I am very excited about the future of the City of San Marcos! We are situated perfectly for becoming a growth hub for sustainable development in the areas of spring, riverine and aquifer resource management. In a future endangered by climate shift, as we contemplate our resource usage going forward into uncertain times, creating and maintaining an infrastructural commitment to preparation for the swift remediation of flooding, drought, and other potential extreme events will be not only advisable but also necessary. Developing our human potential and providing employment opportunities at living wages and beyond for all communities is the way to enroll our citizens in this inevitable growth. Envisioning a brilliant future encourages everyone and sharing this vision creates the environment necessary for its manifestation to occur.
There are a number of issues that I believe are important enough to lay out succinctly as a general platform. They are as follows:
1. Spring Lake and our artesian springs must be protected at all costs. It is an environmental and community responsibility that we hold as a part of an intergenerational trust that goes back 10s of thousands of years. Development directly upon the recharge zone of Spring Lake and the San Marcos River within the headwaters region must,therefore, be done cautiously and with an eye toward all of the environmental implications that the built environment and impervious surface cover of the urbanization process entail. The Craddock Ave extension should be removed from our transportation master plan. The focus should instead be on an outer loop around the city that will not endanger our springs, aquifer,and river. We must support policies that will reduce the effects of flooding to the City and our downstream neighbors.
1. We must continue to work on the land development code in order to identify small area plans that will allow for growth while protecting our core neighborhoods. Healthy neighborhoods must be supported, as those at risk must be as well. I believe that it is possible to avoid unbridled gentrification by continuing to support the Southside in their rehabilitation program, thereby keeping older homes in good condition so they serve not only as affordable housing but also so that their owners are not forced to sell them. A buffer must be maintained between our downtown entertainment district and the bordering neighborhoods. We must not allow incompatible growth in our neighborhoods.
2. In regards to the #Nokill movement and animal control issue for the San Marcos Regional Animal Shelter and beyond, I support a 90% live outcome for the animals that find their way into the shelter. Life is precious and many animals could find homes if given more time to do so. There are other options like high-volume adoption and fostering and targeted spay/neutering programs. Many counties and cities in Texas have been able to successfully transition their facilities to a no kill status and there is no reason why San Marcos should not be able to do so as well.
1. Small businesses are the hallmark of America and their presence within a city’s urban center indicate a healthy and vibrant mixture of business and community. A concentration upon small business development with special consideration for businesses run by a single owner will encourage our citizens to improve their lives and those around them.
1. Walkable cities still easily accessible by automobile require a broad and future-trending outlook on the part of city planners. We must implement a holistic parking management policy to tackle the issues facing our downtown businesses. It is time to implement multi-model transportation innovations and our complete streets ordinance in order to allow for bicycle and pedestrian friendly roadways.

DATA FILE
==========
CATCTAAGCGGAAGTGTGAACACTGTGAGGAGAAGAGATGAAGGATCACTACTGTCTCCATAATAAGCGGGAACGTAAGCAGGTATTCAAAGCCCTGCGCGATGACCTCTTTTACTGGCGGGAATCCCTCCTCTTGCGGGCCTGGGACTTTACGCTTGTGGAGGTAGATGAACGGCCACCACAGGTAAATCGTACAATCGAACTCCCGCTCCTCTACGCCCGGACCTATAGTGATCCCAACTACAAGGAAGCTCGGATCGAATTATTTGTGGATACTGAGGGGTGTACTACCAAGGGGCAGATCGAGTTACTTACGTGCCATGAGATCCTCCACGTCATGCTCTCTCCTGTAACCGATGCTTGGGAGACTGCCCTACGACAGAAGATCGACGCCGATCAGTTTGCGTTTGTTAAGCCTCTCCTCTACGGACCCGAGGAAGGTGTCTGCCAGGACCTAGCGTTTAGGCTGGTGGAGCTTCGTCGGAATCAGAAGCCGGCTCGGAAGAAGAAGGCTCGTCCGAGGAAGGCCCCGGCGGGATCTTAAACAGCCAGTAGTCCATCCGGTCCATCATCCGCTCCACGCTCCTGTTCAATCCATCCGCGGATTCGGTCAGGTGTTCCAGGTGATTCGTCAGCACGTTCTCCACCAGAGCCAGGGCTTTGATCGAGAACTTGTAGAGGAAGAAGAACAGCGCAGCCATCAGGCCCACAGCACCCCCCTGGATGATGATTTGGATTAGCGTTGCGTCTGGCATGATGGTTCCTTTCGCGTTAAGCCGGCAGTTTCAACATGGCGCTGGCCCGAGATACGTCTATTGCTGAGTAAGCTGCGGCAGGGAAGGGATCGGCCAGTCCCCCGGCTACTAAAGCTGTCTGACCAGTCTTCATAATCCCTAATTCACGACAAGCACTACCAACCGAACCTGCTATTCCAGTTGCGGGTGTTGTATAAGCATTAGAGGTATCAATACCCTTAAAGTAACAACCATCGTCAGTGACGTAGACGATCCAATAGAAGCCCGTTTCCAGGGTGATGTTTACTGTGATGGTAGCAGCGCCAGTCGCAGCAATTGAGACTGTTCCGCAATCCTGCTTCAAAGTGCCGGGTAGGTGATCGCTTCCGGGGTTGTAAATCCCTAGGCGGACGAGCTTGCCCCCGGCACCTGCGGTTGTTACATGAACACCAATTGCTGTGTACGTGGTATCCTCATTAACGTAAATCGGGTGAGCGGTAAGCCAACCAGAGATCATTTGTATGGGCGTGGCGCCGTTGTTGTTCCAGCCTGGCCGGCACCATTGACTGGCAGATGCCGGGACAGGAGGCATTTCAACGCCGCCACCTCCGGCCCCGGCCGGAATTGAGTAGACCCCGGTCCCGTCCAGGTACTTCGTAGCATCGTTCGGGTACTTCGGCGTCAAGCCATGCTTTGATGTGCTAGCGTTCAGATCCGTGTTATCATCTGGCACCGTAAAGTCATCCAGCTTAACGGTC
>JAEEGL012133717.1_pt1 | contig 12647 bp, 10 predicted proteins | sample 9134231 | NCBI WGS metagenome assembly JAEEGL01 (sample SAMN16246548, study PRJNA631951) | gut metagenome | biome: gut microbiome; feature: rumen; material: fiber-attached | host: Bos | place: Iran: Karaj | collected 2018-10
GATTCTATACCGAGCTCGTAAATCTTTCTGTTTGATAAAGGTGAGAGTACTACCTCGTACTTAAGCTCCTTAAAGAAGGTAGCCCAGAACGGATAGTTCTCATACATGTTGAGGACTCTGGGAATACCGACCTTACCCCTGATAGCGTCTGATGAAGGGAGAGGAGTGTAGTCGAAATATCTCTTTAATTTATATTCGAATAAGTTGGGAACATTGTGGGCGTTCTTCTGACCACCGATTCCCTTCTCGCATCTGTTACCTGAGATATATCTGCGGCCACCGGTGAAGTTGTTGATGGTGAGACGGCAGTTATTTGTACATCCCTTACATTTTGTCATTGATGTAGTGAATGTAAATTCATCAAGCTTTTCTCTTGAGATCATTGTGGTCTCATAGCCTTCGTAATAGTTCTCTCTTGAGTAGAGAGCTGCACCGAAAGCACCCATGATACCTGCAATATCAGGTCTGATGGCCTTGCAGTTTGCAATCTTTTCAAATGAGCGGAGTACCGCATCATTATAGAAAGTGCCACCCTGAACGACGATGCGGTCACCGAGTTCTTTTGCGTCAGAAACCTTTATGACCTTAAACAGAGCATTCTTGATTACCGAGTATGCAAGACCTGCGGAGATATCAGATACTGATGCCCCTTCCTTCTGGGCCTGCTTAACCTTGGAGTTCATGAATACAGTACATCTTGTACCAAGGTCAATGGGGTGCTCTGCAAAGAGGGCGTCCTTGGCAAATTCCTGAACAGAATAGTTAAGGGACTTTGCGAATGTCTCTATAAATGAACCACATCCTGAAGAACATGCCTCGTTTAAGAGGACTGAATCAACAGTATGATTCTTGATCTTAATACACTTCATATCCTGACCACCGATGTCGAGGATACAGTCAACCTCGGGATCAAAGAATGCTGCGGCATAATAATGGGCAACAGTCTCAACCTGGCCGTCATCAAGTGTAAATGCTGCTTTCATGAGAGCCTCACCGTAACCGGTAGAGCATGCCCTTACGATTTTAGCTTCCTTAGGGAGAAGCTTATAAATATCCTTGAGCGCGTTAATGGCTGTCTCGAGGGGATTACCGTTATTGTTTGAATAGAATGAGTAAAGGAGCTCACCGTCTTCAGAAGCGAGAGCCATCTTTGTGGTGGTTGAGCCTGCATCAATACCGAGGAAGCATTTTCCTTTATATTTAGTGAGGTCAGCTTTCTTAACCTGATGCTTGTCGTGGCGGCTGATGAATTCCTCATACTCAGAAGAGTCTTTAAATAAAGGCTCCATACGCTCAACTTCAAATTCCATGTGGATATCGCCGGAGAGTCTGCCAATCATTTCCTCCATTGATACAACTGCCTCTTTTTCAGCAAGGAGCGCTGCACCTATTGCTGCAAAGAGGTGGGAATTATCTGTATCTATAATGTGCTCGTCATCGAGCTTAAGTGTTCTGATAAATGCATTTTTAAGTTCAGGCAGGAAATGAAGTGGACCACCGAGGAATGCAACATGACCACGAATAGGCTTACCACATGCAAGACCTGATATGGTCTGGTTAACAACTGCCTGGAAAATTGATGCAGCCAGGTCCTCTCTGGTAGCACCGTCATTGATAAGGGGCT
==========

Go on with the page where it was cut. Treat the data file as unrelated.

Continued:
1. Community policing must be a priority. It is necessary for the City to work with our newly appointed Police Advisory Board to ensure that we don’t alienate our undocumented population and that we are there to serve and protect them too as they undergo the process of legalizing their status in the USA. All efforts toward criminal justice reform, including eliminating improper and unnecessary imprisonment for certain low-level offenses and unnecessary and onerous taxation, must be put in place with the best interests of the citizenry of the City of San Marcos in mind.
1. Education in the City of San Marcos and committed communication between the School Board,University Administration and City Council should continue to be a high priority. Supporting the influx of businesses that hire students graduating from San Marcos High School as well as Texas State University should be a high priority for the San Marcos City Council, as well as ensuring the cultivation of businesses that supply jobs that provide livable wages and represent middle-income business development in the region. Continuing to provide more incentives for higher education as well as increasing our commitment to technical education is mandatory. Not every kid has to go to college. There are other life paths that are just as valid. By encouraging training for kidson alternate paths, we can help them achieve their greatest potential.
2. Alleviating poverty is a major concern for San Marcos and Hays County. Almost 70% of students in San Marcos CISD quality for free or reduced-price lunches as of 2018. Over 25,000 San Marcos citizens live below the poverty level as of 2014. Supporting food banks, small businesses, and volunteer efforts throughout the city, as well as making sure qualified recipients receive the benefits due is imperative to moving forward.
1. As a veteran, the issues that affect servicewomen and men are very important to me. Making sure their needs are met in both health and human services is paramount. Our veterans were willing to make the ultimate sacrifice for their country. Our commitment to our vets should be just as strong.